A number of anthropologists and sociologists have seriously questioned the appropriateness for ethnography of Institutional Review Board procedures because they were designed specifically for biomedical and experimental research. This paper examines two dilemmas created by IRB guidelines when they are applied to ethnographic work conducted by students. The first problem regards the ambiguous boundaries that separate education and research; the second concerns the difficulty of establishing the multiple ethical obligations of the ethnographer while simultaneously recognizing that ethnographers, especially student ethnographers, themselves merit ethical treatment. It is suggested not only that the IRB system inadequately addresses the complexities of ethnographic research and education, but that it may inadvertently create rather than forestall ethical conundrums.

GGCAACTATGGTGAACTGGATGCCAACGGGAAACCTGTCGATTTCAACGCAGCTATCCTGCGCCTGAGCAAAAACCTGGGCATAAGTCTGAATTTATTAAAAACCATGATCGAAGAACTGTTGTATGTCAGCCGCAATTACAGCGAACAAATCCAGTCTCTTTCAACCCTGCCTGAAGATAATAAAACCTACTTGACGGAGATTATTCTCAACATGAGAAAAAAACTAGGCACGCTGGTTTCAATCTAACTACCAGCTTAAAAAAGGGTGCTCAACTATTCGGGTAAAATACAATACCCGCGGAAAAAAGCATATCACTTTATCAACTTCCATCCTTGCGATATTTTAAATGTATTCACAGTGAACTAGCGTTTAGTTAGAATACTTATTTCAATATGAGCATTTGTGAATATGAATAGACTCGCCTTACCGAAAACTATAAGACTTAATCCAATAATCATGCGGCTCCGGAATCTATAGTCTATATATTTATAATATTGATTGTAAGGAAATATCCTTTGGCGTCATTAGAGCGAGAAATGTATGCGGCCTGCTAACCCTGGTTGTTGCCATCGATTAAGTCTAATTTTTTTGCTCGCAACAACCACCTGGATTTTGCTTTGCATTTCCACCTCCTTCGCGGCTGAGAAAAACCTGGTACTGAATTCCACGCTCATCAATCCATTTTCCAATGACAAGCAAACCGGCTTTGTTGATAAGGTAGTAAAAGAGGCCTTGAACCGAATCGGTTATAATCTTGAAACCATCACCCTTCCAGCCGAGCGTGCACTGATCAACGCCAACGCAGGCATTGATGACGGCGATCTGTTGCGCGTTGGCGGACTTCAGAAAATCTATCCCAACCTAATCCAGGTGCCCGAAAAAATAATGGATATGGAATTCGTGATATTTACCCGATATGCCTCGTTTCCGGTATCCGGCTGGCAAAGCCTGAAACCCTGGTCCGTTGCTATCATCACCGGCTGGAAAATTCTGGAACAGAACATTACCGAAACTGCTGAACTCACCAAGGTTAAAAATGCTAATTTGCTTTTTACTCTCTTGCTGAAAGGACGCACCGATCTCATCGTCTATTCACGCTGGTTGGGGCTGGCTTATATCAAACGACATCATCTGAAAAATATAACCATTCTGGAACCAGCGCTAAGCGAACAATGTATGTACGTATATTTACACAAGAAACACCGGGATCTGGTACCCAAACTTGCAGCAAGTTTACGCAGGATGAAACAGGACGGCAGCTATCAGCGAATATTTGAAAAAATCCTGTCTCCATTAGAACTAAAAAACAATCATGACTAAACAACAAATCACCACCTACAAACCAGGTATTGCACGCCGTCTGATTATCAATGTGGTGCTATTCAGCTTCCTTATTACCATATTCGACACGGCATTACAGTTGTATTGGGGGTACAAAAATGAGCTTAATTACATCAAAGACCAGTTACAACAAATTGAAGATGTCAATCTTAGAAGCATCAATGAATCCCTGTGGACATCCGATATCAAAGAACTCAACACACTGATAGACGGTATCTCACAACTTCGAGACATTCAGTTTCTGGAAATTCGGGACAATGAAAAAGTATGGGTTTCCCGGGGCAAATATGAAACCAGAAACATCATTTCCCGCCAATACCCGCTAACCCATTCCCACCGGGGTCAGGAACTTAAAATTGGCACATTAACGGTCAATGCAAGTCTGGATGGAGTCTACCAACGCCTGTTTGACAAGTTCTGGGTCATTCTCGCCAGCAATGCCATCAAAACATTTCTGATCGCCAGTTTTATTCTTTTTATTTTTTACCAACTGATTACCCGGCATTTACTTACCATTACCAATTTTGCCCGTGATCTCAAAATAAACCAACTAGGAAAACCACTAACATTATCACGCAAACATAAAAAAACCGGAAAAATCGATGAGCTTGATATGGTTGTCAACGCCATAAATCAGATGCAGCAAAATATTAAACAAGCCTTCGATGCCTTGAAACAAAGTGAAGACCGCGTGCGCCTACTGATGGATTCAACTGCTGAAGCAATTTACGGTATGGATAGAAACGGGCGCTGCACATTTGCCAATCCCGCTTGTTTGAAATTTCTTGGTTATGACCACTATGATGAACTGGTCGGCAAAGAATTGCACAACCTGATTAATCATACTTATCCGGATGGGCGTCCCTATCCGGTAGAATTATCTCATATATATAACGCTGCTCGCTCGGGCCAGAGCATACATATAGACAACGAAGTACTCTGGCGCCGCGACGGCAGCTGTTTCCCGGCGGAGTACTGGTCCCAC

Ethical Obligations and Federal Regulations in Ethnographic Research and Anthropological Education
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Michael Murphy, Agneta Johannsen; Ethical Obligations and Federal Regulations in Ethnographic Research and Anthropological Education. Human Organization 1 June 1990; 49 (2): 127–134. doi: https://doi.org/10.17730/humo.49.2.1v420h6p48m93100
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